Archive for the 'Books at Fictionaut' Category

I’ve been sitting here staring at this blank computer page for days, trying to convince myself not to overthink James Claffey’s debut short prose collection, Blood a Cold Blue. I’ve given up on that. My head is spinning.

What is and where is home in this volume of poetry that refreshes the reader in its being simply that, poetry? This is poetry in more than one form that finds ancient ties to vision.

The 71 pieces that make up this pleasingly heavy collection are intricately crafted character studies, but they are also studies on culture and influence.

As soon as I understood that Ann Beattie had written a book called Mrs. Nixon, I asked, why has the famous minimalist short story writer turned to writing biography?

While I’m tempted to see this story as one primarily meant for mothers and daughters, I cried—and to be clear, I am a man—at the moment one character breaks the rules and does what he knows to be right despite how it might look. And, yes, I’m being purposefully vague.

Together these tones form a story and a familial history—one might even say, to steal a line from Vaughan’s ‘Elements of K,’ “an entire family, harmonizing like the Van Trapps.”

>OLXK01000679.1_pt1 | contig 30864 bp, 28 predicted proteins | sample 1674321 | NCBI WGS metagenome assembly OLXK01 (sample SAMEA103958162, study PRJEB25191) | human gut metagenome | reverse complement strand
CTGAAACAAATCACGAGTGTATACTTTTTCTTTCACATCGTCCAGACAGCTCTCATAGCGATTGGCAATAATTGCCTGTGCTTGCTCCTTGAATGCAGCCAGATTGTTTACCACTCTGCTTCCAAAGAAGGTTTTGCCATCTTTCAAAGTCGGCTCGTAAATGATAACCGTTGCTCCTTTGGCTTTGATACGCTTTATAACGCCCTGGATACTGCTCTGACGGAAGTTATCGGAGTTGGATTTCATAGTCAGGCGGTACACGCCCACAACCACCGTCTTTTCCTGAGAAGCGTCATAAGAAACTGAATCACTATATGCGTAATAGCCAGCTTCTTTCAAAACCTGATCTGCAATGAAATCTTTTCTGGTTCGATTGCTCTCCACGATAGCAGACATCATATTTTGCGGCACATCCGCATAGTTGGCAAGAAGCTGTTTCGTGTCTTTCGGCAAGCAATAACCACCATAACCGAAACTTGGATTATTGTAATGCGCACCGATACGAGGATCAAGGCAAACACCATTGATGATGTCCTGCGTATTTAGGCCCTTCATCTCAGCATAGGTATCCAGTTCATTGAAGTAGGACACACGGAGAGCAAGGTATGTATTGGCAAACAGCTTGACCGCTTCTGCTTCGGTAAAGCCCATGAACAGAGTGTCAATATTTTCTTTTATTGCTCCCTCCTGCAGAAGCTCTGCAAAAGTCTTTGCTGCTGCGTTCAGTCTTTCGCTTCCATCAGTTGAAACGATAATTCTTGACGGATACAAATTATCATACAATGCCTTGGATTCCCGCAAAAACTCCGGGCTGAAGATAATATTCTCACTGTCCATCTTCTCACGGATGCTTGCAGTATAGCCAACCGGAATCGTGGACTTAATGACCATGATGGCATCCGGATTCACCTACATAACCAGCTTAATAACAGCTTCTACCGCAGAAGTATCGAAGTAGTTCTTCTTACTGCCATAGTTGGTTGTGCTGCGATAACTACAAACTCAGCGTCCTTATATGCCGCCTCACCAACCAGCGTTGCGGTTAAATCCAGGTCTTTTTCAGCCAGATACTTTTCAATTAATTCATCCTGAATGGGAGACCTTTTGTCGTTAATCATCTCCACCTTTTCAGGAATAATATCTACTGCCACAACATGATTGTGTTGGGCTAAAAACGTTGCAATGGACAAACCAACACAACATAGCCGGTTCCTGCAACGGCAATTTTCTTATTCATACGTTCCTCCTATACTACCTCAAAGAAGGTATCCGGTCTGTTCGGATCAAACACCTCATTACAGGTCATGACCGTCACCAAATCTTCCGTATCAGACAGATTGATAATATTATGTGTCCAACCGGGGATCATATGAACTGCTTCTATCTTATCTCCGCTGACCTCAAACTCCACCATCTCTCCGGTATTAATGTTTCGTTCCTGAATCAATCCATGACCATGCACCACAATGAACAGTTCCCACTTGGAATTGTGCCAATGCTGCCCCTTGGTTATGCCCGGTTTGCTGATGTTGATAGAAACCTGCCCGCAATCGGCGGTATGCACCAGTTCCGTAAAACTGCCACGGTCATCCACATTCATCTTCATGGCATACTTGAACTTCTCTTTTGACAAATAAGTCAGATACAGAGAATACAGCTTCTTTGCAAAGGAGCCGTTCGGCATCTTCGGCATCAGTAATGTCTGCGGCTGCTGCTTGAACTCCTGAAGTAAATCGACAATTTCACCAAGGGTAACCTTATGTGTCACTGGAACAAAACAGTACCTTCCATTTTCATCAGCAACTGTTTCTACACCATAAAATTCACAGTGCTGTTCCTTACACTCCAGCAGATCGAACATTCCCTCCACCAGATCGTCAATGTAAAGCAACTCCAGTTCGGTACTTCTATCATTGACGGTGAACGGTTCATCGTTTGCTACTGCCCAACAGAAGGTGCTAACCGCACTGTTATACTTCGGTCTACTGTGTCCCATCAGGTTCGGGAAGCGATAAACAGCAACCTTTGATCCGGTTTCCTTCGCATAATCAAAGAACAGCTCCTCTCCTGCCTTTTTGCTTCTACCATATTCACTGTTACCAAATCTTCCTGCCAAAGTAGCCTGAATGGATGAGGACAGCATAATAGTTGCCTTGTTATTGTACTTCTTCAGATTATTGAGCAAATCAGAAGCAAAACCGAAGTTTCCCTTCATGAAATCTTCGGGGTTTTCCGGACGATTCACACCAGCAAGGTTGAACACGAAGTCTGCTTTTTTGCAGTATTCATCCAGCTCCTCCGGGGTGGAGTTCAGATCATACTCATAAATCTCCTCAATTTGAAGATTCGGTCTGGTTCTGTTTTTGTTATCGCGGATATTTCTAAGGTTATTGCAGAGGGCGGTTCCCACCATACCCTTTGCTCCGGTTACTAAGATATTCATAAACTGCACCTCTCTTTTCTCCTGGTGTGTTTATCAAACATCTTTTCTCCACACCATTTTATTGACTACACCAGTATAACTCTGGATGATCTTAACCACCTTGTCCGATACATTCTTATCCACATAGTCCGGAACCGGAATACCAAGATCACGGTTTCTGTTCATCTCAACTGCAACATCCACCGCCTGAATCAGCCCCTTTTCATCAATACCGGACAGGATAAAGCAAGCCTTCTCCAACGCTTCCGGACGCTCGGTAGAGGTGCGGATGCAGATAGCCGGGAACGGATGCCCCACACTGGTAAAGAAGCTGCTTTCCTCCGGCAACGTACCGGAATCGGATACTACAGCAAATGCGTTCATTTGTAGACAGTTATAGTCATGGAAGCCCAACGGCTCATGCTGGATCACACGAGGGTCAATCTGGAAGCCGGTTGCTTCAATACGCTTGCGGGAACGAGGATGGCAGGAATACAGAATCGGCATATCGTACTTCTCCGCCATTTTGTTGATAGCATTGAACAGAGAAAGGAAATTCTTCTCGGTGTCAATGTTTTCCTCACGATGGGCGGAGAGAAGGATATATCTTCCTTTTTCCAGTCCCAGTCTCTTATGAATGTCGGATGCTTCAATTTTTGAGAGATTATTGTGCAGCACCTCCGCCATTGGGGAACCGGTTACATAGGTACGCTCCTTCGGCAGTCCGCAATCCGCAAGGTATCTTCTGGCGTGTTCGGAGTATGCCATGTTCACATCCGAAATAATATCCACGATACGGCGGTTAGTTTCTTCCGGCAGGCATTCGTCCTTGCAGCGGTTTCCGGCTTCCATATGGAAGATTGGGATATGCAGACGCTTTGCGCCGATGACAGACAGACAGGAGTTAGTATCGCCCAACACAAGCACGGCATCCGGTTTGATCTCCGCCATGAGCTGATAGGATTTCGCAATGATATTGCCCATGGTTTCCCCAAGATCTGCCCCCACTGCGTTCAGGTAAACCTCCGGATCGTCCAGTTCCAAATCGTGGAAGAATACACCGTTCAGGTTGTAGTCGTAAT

Kathy Fish’s Together We Can Bury It has accompanied me around the world. I’ve read the book on six planes and even in one of those wooden long boats in Thailand while my friends went snorkeling. No, the book is not Infinite-Jest long, but it’s also not a book you can read quickly then retire to a shelf. It accompanies you.

Humor is like a tight-rope made of razor blades. Some writers who try it come away with more cuts than it’s worth. Julie Innis dances on razors.

At its core, Kino is a complex family drama, a story of how the excesses—the sins?—of one generation poison those to come.

I come from the world of tent revivals and singings where simple folk and their homes, nature, God and medication played the leading roles. Actually, I’ve just come back from that same place: from Sheldon Lee Compton’s The Same Terrible Storm.


Fictionaut brings the social web to literary fiction, connecting readers and writers through a community network that doubles as self­selecting magazine highlighting the most exciting short stories, poetry, flash fiction, and novel excerpts.

Fictionaut is in the invite-only phase. Request an invite to join or log in if you have an account.

twitter_32 facebook_32 rss_32

Fictionaut on Twitter

Books by Our Members

        Add your book...